MESA Book Awards
The University of Chicago
2018 Albert Hourani Book Award Winner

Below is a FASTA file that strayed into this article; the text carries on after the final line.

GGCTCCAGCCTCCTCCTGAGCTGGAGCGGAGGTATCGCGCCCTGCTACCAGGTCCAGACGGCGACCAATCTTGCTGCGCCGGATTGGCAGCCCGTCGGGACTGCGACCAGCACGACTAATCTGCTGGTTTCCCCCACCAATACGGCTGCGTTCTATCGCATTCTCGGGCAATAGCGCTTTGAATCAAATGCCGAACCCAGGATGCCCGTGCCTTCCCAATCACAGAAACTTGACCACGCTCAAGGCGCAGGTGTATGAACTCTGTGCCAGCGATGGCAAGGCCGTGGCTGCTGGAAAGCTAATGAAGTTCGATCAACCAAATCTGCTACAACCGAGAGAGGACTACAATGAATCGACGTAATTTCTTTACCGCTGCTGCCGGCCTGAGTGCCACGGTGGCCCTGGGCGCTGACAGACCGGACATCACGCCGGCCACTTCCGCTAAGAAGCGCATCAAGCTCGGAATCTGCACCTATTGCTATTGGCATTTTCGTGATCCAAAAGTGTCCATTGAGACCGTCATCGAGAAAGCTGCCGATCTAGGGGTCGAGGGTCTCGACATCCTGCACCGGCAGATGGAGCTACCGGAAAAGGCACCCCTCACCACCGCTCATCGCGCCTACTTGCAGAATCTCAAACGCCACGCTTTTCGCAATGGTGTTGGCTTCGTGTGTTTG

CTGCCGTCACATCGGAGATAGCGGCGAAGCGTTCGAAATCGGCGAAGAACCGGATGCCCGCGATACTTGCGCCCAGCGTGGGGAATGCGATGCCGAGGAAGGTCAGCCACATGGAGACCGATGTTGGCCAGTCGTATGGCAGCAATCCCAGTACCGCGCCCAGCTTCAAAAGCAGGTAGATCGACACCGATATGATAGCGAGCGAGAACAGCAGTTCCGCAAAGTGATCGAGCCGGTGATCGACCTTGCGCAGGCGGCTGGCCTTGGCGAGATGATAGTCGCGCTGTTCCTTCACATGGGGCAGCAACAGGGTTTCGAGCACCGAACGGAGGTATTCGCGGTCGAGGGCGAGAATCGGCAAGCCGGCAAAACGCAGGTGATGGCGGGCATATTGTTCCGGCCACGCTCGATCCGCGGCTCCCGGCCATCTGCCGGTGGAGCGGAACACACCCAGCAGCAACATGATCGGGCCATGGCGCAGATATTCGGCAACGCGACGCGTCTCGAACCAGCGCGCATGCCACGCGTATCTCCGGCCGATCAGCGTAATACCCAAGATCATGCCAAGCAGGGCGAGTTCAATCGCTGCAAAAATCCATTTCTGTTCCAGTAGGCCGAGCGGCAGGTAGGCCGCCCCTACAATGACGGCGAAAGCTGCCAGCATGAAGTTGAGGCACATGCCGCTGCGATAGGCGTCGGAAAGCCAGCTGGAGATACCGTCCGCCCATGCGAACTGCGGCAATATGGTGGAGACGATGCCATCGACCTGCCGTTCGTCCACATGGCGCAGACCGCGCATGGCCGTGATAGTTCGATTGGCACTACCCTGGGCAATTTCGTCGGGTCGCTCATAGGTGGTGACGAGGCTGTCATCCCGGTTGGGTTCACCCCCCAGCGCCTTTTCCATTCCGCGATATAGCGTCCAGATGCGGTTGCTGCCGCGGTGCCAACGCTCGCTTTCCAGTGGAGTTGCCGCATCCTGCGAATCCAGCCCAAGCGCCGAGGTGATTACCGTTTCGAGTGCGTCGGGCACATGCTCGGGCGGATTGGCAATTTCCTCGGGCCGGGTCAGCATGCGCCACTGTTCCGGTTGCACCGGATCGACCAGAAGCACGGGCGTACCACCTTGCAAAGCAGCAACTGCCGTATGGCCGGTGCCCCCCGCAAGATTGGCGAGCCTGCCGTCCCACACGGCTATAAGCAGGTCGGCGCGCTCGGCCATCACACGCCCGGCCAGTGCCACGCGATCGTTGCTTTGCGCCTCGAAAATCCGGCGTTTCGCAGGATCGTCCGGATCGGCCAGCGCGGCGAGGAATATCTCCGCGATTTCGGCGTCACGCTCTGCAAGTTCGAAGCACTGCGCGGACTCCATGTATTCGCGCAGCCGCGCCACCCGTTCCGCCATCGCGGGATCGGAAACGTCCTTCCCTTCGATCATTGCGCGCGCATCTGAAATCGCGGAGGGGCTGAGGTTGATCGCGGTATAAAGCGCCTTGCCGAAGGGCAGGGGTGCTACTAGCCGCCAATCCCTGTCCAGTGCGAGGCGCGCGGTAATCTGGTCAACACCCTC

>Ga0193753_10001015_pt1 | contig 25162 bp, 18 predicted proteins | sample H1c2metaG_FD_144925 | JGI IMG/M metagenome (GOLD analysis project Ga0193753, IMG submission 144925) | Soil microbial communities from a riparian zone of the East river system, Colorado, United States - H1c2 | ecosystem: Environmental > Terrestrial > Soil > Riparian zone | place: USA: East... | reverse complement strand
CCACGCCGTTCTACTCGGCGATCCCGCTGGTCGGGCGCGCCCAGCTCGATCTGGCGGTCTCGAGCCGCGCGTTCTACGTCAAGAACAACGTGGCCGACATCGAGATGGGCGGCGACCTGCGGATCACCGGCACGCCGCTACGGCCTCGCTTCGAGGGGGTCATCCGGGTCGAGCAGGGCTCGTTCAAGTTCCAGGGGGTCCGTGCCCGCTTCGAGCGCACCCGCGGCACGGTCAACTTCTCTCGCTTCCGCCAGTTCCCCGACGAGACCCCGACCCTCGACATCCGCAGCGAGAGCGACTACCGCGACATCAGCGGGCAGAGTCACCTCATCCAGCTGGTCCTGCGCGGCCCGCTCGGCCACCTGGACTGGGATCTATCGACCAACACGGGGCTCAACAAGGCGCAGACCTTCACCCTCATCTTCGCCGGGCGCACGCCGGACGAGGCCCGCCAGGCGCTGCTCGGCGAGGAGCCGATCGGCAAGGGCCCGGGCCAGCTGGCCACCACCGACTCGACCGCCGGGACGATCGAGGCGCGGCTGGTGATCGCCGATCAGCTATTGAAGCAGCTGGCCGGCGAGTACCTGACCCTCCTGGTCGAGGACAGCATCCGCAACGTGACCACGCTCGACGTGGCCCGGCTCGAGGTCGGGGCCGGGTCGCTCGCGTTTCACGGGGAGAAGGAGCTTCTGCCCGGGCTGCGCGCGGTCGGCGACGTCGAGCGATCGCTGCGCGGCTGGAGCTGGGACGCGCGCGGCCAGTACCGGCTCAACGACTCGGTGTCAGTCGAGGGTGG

The Iranian Metaphysicals is an erudite but rollicking book. Alireza Doostdar provides an elegant anthropological analysis of contemporary Iranian metaphysical pursuits and their relationship with science, state orthodoxy, and politics. The “religious” life he presents defies easy categorization. Doostdar’s interlocutors are adepts and consumers of occult practices such as fortune telling, exorcism, and the séance. These practices bring together local traditions and figures of divination with elements from European and American movements like Scientology, Theosophy, and Native American shamanism. Science and rationality play a key role for many of these practitioners by providing a framework of authority through which they understand and justify what they are doing. Doostdar insists upon the connections of these scientific domains with the occult, as well as with other social fields such as entertainment and aesthetics. In this way, his book not only investigates a surprising and overlooked area of contemporary Iranian society, but also advances an innovative study of modern social discourses as people fashion and experience religion, individually, in everyday life. Among the exemplary features of Doostdar’s book is its refusal either to conflate modernity with liberal rationalism or to dismiss his interlocutors’ practices as anti-modern reactive or residual tendencies. The Iranian Metaphysicals provides a salutary model for moving beyond outdated and distorted conceptions of modernity in ways that are as relevant for Western countries as they are for a country like Iran, and that have comparative import beyond Islamic studies, too. The Committee is proud to recognize the excellence and originality of Alireza Doostdar’s The Iranian Metaphysicals by awarding it the Albert Hourani Book Prize.